After reading the most recent article about Windows 7 support updates ending in 2020, what are your thoughts about moving from Windows 7 to Windows 8.1 versus switching to Windows 10?
I have been very content with Windows 7, even more so than with Windows XP, but my adult-daughter told me several years ago that I might not be happy with Windows 10 and should remain where I am at.
My strong recommendation is that if you switch, you switch to Windows 10.
There are several reasons, not the least of which is often referred to as the informal “every other version” rule for Windows.
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XP good, Vista bad, 7 good ….
There’s a strong sense in the industry that every good Windows release is followed by one worth skipping.1
It even pre-dates Windows XP. Windows 98 was solid; Windows Me, not so much. Windows XP was stellar; Windows Vista had problems. Windows 7, as you’ve seen, is popular — perhaps Microsoft’s most popular OS before now; and Windows 8 (and by extension, 8.1) had some serious issues.
In each case, the issues I refer to aren’t technical as much as inherent in the design changes implemented in the less-than-stellar version.
Vista, for example, introduced User Account Control, which annoyed the heck out of many people. Windows 7 dialed that back to a less obnoxious and more manageable interface.
Windows 8 introduced the tiled start menu, which … well, once again annoyed the heck out of many people. Windows 10 dialed that back to a more sensible and useful interface.
There are more issues, but those are the two that stand out.
Switching to 10 is easier than 8
In my opinion, a switch to Windows 8.1 is at least as jarring as the switch to Windows 10 would be.
Indeed, given that some of what changed in Windows 8.1, like the tiled Start menu, was “undone” or dialed back in Windows 10, my sense is that the jump from 7 to 8.1 is actually a more difficult change than from 7 to 10.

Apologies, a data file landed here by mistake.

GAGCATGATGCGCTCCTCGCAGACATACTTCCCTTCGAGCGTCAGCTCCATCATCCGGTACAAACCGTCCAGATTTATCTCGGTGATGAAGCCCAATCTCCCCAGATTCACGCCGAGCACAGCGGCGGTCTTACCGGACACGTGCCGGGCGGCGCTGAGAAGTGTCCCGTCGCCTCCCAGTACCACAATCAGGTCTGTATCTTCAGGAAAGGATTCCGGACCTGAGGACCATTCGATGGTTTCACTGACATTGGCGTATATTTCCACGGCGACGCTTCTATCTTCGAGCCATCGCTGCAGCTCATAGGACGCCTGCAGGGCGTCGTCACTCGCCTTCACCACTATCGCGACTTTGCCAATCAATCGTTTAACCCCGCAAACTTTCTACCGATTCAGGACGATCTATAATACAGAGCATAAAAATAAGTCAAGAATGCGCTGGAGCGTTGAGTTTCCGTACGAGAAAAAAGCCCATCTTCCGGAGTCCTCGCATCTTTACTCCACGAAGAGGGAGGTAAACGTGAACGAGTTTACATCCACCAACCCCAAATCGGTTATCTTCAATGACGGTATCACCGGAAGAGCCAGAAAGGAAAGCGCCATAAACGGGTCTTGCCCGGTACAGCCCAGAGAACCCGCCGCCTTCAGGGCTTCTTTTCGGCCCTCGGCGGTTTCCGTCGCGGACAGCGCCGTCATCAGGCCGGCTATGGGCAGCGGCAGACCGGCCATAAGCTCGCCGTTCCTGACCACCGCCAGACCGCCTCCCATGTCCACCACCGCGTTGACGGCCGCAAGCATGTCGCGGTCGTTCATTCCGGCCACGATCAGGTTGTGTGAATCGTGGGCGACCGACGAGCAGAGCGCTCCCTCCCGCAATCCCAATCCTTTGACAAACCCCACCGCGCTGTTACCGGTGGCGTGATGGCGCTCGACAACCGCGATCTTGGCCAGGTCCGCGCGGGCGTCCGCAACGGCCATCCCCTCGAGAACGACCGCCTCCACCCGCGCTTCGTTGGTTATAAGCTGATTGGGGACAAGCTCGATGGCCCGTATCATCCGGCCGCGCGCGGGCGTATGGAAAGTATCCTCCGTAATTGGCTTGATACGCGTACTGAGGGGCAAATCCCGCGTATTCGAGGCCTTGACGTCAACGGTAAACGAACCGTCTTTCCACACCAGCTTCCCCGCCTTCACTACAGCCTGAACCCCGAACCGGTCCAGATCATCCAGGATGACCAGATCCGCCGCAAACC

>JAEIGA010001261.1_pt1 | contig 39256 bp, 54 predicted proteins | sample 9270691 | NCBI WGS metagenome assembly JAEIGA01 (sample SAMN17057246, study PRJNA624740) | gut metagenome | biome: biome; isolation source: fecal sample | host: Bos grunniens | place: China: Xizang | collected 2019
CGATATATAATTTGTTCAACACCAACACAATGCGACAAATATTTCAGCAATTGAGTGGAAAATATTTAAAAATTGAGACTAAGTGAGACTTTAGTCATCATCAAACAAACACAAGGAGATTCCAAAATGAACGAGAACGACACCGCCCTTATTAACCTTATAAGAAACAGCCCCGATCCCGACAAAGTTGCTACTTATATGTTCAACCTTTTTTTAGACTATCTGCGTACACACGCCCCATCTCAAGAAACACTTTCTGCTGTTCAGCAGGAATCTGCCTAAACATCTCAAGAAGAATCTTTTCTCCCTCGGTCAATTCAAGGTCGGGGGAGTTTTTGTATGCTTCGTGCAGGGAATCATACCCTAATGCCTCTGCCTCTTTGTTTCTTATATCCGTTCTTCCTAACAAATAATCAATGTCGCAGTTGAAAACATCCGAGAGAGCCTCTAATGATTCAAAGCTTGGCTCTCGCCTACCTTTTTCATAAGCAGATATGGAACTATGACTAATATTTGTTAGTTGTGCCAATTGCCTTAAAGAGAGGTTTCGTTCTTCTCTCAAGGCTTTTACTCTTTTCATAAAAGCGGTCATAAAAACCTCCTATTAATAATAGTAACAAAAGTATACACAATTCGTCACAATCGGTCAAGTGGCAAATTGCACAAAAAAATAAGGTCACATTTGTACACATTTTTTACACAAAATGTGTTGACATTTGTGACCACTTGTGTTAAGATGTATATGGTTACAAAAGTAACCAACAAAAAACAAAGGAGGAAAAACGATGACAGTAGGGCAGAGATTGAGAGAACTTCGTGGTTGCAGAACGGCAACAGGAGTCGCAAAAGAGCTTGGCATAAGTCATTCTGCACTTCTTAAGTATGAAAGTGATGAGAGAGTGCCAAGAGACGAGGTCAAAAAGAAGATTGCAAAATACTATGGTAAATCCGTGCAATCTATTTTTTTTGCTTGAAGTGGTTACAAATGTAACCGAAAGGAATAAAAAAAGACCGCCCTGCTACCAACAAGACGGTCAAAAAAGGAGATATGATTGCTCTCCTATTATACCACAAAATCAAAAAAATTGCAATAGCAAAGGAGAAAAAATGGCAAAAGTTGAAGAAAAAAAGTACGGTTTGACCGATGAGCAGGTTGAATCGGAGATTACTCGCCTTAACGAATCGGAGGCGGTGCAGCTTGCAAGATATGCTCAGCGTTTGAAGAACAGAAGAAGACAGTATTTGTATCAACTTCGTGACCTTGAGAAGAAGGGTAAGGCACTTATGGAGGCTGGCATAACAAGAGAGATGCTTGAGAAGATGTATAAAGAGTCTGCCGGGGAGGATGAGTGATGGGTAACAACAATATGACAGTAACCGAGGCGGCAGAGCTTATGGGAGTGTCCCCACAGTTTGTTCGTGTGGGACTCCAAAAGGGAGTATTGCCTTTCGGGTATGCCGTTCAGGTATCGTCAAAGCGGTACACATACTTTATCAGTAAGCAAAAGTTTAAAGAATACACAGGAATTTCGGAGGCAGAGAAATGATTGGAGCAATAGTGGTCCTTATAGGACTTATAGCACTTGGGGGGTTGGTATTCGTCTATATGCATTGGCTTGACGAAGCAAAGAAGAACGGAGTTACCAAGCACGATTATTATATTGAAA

If the magnitude of the change you’re facing is an important determining factor, then my money’s on jumping directly from Windows 7 to Windows 10.
There’s also support to consider
Windows 10 will be supported longer.
Windows 8.1 is already out of “mainstream” support, which ended in 2018. Extended support for security fixes only lasts through January of 2023.
Windows 10 is a little different, as each feature release is supported for at least 18 months. Additional releases are made every six months or so, which in turn resets the clock — theoretically for as long as your machine is capable of taking the updates.
In case the support dates change (which has happened) you can keep abreast of them at Microsoft’s Windows lifecycle fact sheet.
Getting Windows 10 or staying with Windows 7
As I understand it, there are still techniques to get Windows 10 for free, as long as you have a prior version of Windows or a prior version’s product key.
Alternately, you can, as the original Windows 7 support article outlines, stay with Windows 7, as long as you’re secure in your own ability to stay safe.
I recommend the update to 10, however.
Footnotes & References
1: How this plays out with Windows 10 being the “last” version of Windows remains to be seen. It’s unclear if the every-other rule will apply to Windows 10 every-six-month feature releases, as each has had its share of problems so far.